We work as a small close team often in very demanding situations with very difficult decisions to make. Through understanding our clients and careful consideration we are able to respond in ways that enable our clients to access services and participate in activities they have not had the opportunity to do before. Through managing pilot sessions and trying new things we are able to test ideas of new activities and services and meet the needs and requests of the clients.
Our humble beginnings saw us delivering English language classes to asylum seekers and refugees and over the years that has grown to a full array of opportunities and we have gained a wonderful alumni of those who have gone on to succeed in their lives with the firm and secure base of the Centre behind them. We heard recently at our AGM from clients who, amongst other things: went on to create their own business; have completed their Masters; have won an award for artistic interpretation, have started work as a mechanic, have become a trustee of a charity, and are volunteering feeding homeless and vulnerable people.
Through their own words clients have expressed many times that without the Centre these achievements would not have been possible. This is what drives the Centre forward and keeps us all on track to provide what is most needed by our clients to help rebuild their lives and become a part of all of us.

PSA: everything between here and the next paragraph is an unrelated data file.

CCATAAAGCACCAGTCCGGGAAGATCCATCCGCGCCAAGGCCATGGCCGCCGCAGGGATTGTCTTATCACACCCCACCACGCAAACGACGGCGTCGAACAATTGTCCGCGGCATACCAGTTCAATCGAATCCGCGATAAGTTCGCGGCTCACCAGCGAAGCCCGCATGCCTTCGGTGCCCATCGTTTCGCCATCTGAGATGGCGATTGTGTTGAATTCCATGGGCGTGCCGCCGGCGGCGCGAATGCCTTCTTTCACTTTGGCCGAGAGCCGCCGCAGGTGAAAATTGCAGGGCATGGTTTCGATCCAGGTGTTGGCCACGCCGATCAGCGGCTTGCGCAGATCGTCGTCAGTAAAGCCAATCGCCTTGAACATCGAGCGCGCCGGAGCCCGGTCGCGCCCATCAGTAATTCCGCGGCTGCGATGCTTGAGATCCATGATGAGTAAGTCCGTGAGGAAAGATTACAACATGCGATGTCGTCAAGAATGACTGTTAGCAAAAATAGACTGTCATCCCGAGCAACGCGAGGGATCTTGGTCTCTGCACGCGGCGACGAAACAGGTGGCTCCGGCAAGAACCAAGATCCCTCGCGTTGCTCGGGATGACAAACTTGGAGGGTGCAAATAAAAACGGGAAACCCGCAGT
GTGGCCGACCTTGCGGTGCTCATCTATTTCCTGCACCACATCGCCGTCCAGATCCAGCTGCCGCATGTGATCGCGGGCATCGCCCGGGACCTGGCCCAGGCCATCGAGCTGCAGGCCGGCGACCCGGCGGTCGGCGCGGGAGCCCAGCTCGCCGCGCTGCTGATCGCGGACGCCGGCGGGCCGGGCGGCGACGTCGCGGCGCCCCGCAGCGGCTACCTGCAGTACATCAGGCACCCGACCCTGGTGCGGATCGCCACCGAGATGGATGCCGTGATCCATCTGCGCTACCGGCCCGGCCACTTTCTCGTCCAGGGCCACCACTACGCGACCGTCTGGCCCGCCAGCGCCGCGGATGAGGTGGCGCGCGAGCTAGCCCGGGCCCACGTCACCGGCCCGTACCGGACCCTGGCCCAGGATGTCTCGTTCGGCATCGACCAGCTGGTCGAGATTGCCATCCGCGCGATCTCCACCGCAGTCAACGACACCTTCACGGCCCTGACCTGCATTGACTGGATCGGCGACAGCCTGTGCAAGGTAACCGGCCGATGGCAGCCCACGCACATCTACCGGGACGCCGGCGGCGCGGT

We hope that this report conveys further insight into the work we do – its successes and challenges over the year – and into who has accessed our services, those without whom we would not exist: our clients.
Andy Ruiz Palma, Chief Executive
Who are our Clients?
Over the previous year our clients originated from 44 different countries
Everyone who comes to us has left their home country because they are fleeing persecution or warfare or because they are seeking to make a better life for themselves. From most countries, we have only one client. Here is a breakdown of ten countries from which more than one of our clients originated:
Democratic Republic of Congo 36
People came from boroughs across London